# Von Neumann universal constructor

## Self-replicating cellular automaton / From Wikipedia, the free encyclopedia

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John von Neumann's **universal constructor** is a self-replicating machine in a cellular automaton (CA) environment. It was designed in the 1940s, without the use of a computer. The fundamental details of the machine were published in von Neumann's book *Theory of Self-Reproducing Automata*, completed in 1966 by Arthur W. Burks after von Neumann's death.^{[2]} While typically not as well known as von Neumann's other work^{[according to whom?]}, it is regarded as foundational for automata theory, complex systems, and artificial life.^{[3]}^{[4]} Indeed, Nobel Laureate Sydney Brenner considered Von Neumann's work on self-reproducing automata (together with Turing's work on computing machines) central to biological theory as well, allowing us to "discipline our thoughts about machines, both natural and artificial."^{[5]}

Von Neumann's goal, as specified in his lectures at the University of Illinois in 1949,^{[2]} was to design a machine whose complexity could grow automatically akin to biological organisms under natural selection. He asked what is the *threshold of complexity* that must be crossed for machines to be able to evolve.^{[4]} His answer was to specify an abstract machine which, when run, would replicate itself. In his design, the self-replicating machine consists of three parts: a "description" of ('blueprint' or program for) itself, a *universal constructor* mechanism that can read any description and construct the machine (sans description) encoded in that description, and a *universal copy machine* that can make copies of any description. After the universal constructor has been used to construct a new machine encoded in the description, the copy machine is used to create a copy of that description, and this copy is passed on to the new machine, resulting in a working replication of the original machine that can keep on reproducing. Some machines will do this backwards, copying the description and then building a machine. Crucially, the self-reproducing machine can evolve by accumulating mutations of the description, not the machine itself, thus gaining the ability to grow in complexity.^{[4]}^{[5]}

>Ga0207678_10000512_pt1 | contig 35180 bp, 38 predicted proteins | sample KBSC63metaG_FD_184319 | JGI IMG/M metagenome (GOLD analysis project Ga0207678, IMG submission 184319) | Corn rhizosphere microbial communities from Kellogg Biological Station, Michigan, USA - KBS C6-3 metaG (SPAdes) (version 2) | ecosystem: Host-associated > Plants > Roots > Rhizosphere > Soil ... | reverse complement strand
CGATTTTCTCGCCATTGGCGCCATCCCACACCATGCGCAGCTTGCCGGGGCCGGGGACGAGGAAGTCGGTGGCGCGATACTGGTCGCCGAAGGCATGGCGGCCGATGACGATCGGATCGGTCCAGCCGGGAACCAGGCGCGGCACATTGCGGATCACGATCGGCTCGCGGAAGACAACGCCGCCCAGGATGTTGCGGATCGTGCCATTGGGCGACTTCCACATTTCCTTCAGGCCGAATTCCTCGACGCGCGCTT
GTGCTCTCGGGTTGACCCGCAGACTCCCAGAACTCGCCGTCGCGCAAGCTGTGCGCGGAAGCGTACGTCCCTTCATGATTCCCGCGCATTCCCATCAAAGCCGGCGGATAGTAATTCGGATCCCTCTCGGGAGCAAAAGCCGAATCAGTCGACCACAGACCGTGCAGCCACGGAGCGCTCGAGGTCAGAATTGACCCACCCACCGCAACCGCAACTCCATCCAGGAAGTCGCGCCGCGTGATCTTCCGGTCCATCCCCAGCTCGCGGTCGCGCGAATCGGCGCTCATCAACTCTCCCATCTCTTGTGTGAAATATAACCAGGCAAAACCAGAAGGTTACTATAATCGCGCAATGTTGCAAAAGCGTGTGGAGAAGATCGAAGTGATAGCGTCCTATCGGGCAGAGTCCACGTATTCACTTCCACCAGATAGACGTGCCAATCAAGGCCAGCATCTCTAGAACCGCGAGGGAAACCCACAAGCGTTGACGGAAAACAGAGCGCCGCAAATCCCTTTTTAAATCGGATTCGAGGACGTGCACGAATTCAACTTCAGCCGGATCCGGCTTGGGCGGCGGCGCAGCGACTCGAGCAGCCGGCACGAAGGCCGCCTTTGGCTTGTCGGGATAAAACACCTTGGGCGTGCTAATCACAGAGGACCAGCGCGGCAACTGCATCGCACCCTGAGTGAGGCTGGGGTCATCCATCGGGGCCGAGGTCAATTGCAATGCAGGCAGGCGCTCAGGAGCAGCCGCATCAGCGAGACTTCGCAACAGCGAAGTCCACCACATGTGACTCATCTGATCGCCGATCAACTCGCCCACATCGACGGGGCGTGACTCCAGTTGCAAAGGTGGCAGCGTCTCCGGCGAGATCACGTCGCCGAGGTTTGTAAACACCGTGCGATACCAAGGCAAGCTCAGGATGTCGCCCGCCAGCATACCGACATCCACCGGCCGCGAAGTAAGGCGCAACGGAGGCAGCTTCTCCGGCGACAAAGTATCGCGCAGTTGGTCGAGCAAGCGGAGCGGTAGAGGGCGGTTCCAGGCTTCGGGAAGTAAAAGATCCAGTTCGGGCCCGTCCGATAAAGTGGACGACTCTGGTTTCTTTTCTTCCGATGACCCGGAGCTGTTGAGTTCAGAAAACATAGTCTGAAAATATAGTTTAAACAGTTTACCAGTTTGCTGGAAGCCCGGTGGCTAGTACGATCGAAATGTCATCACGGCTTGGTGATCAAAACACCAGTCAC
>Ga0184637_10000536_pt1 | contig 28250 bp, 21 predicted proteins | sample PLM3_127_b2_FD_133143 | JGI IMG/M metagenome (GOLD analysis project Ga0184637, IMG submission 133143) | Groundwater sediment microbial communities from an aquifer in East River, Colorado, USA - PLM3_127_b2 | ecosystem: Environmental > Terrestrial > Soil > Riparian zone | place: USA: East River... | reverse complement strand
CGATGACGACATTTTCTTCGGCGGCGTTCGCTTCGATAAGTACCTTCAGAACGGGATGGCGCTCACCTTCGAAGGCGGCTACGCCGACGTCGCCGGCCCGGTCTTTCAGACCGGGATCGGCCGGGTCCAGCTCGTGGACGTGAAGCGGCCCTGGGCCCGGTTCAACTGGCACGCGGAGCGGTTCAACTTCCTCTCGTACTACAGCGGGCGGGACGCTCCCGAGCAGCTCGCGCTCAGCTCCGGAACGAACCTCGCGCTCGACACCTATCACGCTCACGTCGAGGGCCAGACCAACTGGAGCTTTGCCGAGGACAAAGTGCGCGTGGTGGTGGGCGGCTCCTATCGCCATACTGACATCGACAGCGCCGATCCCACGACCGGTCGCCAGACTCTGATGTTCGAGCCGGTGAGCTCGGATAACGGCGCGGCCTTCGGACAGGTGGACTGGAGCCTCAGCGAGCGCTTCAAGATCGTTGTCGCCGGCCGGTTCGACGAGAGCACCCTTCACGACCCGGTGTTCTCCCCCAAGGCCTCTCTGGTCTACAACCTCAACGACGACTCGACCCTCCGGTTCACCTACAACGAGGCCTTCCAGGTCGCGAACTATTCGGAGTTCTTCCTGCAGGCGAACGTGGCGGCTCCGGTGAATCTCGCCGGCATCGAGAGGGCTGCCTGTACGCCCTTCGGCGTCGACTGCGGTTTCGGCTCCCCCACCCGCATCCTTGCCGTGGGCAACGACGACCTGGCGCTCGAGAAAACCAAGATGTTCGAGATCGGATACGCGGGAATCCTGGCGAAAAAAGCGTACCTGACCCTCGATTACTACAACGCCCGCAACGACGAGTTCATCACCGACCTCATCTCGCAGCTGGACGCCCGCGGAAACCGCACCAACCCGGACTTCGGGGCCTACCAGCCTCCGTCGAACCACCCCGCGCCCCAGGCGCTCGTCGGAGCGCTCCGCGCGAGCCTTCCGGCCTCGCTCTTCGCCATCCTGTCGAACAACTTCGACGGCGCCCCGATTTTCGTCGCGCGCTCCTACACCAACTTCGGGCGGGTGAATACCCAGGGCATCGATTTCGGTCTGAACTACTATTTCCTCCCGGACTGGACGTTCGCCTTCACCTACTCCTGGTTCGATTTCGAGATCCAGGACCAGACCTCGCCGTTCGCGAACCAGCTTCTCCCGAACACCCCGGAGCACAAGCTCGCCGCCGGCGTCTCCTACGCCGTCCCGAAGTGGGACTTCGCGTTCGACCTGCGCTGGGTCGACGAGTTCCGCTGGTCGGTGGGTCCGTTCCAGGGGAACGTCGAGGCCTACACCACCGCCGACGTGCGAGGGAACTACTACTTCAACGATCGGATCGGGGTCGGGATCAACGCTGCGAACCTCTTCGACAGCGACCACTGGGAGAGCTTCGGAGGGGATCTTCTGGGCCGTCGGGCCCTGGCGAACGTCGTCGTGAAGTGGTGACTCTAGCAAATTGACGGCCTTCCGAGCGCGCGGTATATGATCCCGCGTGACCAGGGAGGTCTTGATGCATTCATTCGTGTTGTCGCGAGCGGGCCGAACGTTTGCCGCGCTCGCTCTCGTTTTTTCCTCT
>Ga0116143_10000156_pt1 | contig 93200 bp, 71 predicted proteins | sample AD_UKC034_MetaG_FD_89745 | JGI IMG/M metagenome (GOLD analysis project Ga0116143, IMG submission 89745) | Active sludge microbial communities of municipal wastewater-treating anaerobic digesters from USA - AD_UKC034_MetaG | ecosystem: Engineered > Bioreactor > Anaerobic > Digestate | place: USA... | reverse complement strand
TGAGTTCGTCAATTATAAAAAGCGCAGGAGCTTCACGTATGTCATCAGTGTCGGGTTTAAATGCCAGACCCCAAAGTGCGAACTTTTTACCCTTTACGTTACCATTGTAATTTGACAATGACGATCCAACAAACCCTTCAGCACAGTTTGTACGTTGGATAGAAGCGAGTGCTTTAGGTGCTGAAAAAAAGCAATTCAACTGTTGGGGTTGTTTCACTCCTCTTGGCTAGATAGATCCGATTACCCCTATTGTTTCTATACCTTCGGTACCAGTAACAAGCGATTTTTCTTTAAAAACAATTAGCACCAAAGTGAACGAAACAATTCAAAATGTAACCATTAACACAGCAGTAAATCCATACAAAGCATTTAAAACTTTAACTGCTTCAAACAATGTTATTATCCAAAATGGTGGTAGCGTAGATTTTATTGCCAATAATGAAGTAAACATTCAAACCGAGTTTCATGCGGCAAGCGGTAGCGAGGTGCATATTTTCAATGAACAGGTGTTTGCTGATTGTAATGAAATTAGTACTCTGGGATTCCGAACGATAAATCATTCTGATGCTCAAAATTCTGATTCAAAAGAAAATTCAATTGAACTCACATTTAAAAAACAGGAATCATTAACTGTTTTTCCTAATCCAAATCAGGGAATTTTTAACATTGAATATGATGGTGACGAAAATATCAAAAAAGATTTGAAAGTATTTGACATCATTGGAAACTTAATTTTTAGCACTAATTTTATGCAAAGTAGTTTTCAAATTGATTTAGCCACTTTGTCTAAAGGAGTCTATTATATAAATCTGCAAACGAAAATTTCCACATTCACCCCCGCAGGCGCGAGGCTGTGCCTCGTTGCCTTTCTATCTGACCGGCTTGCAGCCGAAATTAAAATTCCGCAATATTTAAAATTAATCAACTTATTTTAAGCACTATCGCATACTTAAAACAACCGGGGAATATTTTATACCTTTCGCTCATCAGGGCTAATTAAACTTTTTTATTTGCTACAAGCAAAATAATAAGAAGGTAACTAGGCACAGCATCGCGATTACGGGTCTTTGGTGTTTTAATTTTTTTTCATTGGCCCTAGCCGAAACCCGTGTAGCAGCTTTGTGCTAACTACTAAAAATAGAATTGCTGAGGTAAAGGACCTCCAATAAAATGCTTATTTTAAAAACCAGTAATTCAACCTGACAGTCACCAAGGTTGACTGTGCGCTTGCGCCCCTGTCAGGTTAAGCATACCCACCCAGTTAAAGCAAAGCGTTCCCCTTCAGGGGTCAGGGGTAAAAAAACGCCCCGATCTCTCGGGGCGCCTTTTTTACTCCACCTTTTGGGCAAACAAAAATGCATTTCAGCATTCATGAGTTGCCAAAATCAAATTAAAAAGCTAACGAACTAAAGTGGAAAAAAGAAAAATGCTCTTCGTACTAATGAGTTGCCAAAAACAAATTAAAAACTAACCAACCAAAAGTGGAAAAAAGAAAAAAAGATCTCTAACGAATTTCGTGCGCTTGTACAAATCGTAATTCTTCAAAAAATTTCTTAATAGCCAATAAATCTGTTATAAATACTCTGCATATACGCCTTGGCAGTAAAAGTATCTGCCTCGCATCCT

To define his machine in more detail, von Neumann invented the concept of a cellular automaton. The one he used consists of a two-dimensional grid of cells, each of which can be in one of 29 states at any point in time. At each timestep, each cell updates its state depending on the states of the surrounding cells at the prior timestep. The rules governing these updates are identical for all cells.

The universal constructor is a certain pattern of cell states in this cellular automaton. It contains one line of cells that serve as the description (akin to Turing's tape), encoding a sequence of instructions that serve as a 'blueprint' for the machine. The machine reads these instructions one by one and performs the corresponding actions. The instructions direct the machine to use its 'construction arm' (another automaton that functions like an Operating System^{[4]}) to build a copy of the machine, without the description tape, at some other location in the cell grid. The description cannot contain instructions to build an equally long description tape, just as a container cannot contain a container of the same size. Therefore, the machine includes the separate copy machine which reads the description tape and passes a copy to the newly constructed machine. The resulting new set of universal constructor and copy machines plus description tape is identical to the old one, and it proceeds to replicate again.